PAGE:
Further, the BBG Board of Governors was also involved in the grants monitoring process; for example, the Board reviewed and approved budgets and financial plans and worked with the grantees on various initiatives. However, the Handbook did not provide clear information on the differences between the roles of the Board and OCFO for fiduciary oversight. In addition, internal communication between the Board and OCFO was not always sufficient to ensure that the employee monitoring the grantee had sufficient information,” the OIG report states.
The report blames not only the IBB bureaucracy, but also the BBG Board.
“Without a clear policy establishing roles and responsibilities for grantee oversight and open lines of communication between various groups within BBG, BBG cannot effectively monitor its grantees. Because of the Board’s significant involvement in the oversight of the grantees, it has a responsibility to ensure that the roles and responsibilities are defined and internal communications are sufficient,” the OIG report states.
The lack of proper monitoring and oversight by the IBB bureaucracy and the BBG Board has created a potentially difficult situation for the U.S. Government and for RFE/RL employees.
“Although RFE/RL officials do not want to discontinue the benefits, RFE/RL officials stated that RFE/RL had no expectations that the Federal Government would provide additional resources to fund the liability in the future if the current plan assets were fully depleted,” the OIG report says.
The officials further stated that RFE/RL could abolish the plans or increase participants’ contributions to eliminate or decrease the amount of the liability related to the U.S. medical and life insurance plan. According to the officials, most (but not all) of the retirees would have other health care benefits that they could rely on instead, such as Medicare.
“Although there was no expectation on the part of RFE/RL management for the Federal Government to provide additional resources, if abolishing the post-retirement health and life insurance plans previously provided or significantly increasing retiree premiums were to become necessary, the effect could be that the Federal Government may elect to provide additional funding to avoid the unfavorable outcome of discontinuing these benefits. In addition, if RFE/RL had to cut benefits or could not offer benefits to new employees, employee morale for the remaining employees could be negatively impacted,” the OIG report states.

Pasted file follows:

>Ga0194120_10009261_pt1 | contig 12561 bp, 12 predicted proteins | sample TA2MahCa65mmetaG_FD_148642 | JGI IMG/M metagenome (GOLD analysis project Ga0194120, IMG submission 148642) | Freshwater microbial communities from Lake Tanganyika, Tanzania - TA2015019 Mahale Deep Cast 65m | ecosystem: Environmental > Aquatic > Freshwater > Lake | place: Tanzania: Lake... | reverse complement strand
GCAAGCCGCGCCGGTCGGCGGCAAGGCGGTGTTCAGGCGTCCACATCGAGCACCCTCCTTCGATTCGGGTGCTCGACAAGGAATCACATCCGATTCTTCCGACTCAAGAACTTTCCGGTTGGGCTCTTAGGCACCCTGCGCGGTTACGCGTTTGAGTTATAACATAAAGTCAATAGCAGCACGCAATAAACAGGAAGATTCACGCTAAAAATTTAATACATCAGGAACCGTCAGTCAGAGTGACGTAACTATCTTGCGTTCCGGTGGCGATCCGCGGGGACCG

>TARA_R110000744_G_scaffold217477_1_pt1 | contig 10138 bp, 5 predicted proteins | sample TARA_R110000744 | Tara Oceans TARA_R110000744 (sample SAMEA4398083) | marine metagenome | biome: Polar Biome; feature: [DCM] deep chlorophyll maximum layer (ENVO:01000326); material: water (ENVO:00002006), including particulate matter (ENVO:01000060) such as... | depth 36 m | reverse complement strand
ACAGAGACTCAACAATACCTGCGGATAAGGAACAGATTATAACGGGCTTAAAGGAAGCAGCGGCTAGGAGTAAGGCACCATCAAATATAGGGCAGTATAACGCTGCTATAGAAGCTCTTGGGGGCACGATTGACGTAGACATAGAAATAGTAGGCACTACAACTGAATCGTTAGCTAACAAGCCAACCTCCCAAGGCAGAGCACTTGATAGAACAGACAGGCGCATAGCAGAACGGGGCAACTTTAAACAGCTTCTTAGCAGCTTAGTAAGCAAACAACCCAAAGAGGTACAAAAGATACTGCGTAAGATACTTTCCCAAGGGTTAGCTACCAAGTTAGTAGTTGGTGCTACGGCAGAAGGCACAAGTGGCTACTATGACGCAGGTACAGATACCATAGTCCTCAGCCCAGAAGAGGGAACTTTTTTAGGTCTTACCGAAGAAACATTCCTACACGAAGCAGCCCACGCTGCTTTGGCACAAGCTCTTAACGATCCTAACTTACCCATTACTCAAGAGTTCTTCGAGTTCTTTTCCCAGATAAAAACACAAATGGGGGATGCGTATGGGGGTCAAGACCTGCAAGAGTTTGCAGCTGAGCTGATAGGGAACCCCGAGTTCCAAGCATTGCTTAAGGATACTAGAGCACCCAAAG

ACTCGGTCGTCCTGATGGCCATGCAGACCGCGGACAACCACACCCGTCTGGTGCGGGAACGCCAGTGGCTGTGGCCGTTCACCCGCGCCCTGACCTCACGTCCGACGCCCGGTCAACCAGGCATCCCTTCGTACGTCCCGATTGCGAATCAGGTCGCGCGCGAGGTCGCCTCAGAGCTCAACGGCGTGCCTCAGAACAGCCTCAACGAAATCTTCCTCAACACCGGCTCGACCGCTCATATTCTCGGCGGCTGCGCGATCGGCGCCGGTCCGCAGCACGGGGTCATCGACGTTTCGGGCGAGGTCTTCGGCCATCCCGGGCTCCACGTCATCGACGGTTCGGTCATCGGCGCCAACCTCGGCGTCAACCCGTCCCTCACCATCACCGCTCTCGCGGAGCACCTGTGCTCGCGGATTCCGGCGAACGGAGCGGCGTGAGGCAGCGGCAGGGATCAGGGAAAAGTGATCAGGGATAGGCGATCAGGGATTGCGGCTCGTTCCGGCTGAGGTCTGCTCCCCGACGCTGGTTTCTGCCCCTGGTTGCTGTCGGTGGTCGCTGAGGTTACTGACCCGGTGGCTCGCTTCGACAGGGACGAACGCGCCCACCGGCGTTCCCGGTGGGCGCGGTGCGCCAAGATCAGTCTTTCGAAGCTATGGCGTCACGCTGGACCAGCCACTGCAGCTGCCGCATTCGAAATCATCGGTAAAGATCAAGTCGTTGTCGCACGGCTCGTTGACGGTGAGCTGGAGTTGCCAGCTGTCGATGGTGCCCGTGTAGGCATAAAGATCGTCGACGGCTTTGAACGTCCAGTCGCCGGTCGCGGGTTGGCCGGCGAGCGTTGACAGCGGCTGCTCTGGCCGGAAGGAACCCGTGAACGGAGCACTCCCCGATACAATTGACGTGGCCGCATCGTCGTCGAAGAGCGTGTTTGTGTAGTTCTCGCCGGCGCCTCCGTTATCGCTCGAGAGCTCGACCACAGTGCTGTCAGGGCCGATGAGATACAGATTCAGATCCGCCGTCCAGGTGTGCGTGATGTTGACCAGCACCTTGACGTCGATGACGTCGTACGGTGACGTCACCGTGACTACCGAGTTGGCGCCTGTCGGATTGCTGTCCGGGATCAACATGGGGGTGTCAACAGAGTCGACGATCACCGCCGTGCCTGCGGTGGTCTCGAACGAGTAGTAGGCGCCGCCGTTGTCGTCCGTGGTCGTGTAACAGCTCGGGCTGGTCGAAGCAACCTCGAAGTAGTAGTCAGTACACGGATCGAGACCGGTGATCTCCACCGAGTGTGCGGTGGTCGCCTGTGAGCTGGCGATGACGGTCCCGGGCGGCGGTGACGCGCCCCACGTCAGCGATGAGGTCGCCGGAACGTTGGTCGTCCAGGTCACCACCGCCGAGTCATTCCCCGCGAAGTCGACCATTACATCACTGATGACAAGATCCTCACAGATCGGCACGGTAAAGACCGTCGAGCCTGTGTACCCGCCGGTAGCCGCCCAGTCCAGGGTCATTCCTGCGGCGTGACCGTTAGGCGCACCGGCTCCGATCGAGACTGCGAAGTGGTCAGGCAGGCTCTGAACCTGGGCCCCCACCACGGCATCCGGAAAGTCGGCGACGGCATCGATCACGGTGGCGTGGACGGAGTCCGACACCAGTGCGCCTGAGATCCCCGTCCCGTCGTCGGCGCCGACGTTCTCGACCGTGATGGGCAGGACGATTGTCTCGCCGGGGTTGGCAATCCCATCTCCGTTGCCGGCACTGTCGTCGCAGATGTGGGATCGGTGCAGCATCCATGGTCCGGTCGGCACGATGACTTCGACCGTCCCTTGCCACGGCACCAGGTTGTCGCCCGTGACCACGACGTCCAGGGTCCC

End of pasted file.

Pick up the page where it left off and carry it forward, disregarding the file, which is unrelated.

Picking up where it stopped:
While OIG recommends greater BBG oversight over RFE/RL’s post-employment benefits, the BBG’s International Broadcasting Bureau has a poor record of managing itself. Other OIG audits found that IBB and Voice of America management have violated U.S. Federal regulations and wasted millions of dollars.
A new State Department Office of the Inspector General audit finds that the Broadcasting Board of Governors (BBG), the agency that oversees U.S. international broadcasting, has wasted almost $5 million in taxpayer dollars on questionable and unapproved purchases.
The State Department’s watchdog coined the BBGs mishap as a “systematic failure” of acquisitions.
Rep. Ed Royce (R-Calif.), Chairman of the House Foreign Affairs Committee said that the BBG’s “wasteful spending, non-competitive contracting practices, and violations of current law point to an organization without accountable leadership.”
In a statement released Saturday Mr. Royce said, “For the sake of our national security interests, it is critical that U.S. international broadcasting be effective; that is why we have to scrap this broken agency.”
READ MORE: ‘Scrap this broken agency’: Audit finds Broadcasting Board of Governors wasted $5M, Kellan Howell, The Washington Times, June 21, 2014.
Acquisitions and contracting at the federal part of the Broadcasting Board of Governors are done by the International Boadcasting Bureau, where the number of positions has grown by 37% in the last seven years while IBB executives proposed and carried out numerous cuts in news broadcadts and journalistic positions within the agency.
One of the offices that has grown substantially is the IBB Office of Contracts.
IBB executives are fighting to keep their jobs and oppose management reforms proposed unanimously by the House Foreign Affairs Committee in the bipartisan Royce – Engel bill, H.R. 4490, which was passed by the House of Representatives and is now awaiting further action in the Senate.
In June 2014, BBG Watch commented:
We feel sorry for new Broadcasting Board of Governors chairman Jeff Shell and all current BBG members. They have inherited a mess.
But they shouldn’t feel sorry for International Broadcasting Bureau and Voice of America executives, many of them still around in key positions, who have created this mess.
These officials should have been dismissed or reassigned to small, windowless offices in the basement of the Cohen building. The BBG Board could then tell Congress that at least all key IBB and VOA people responsible for this fiasco are no longer in charge and new managers are being appointed to deal with the problem.
As it is, there is a new three-person interim management team at IBB, but some key executives are still firmly in charge of various parts of the IBB bureaucracy where they had created these problems. There has been no management change at the Voice of America at all, and no accountability.
Not even a year after its last scandal, the U.S. Broadcasting Board of Governors is accused of wasting taxpayer money — again. The State Department and BBG’s Inspector General revealed mismanagement and abuse of power in a new audit, Reid Standish reported in Foreign Policy Blog in June 2014.
READ MORE: Waste and Abuse of Power at the Broadcasting Board of Governors, According to Audit, By Reid Standish, Foreign Policy Blog, June 17, 2014.
ALSO READ: Voice of America wasted estimated millions on improper contract payments, Radio Free Asia gets clean bill of health, BBG Watch, May 3, 2014.
ALSO READ: IBB – BBG Debacles – Legal by Jane Doe, BBG Watch, June 16, 2014.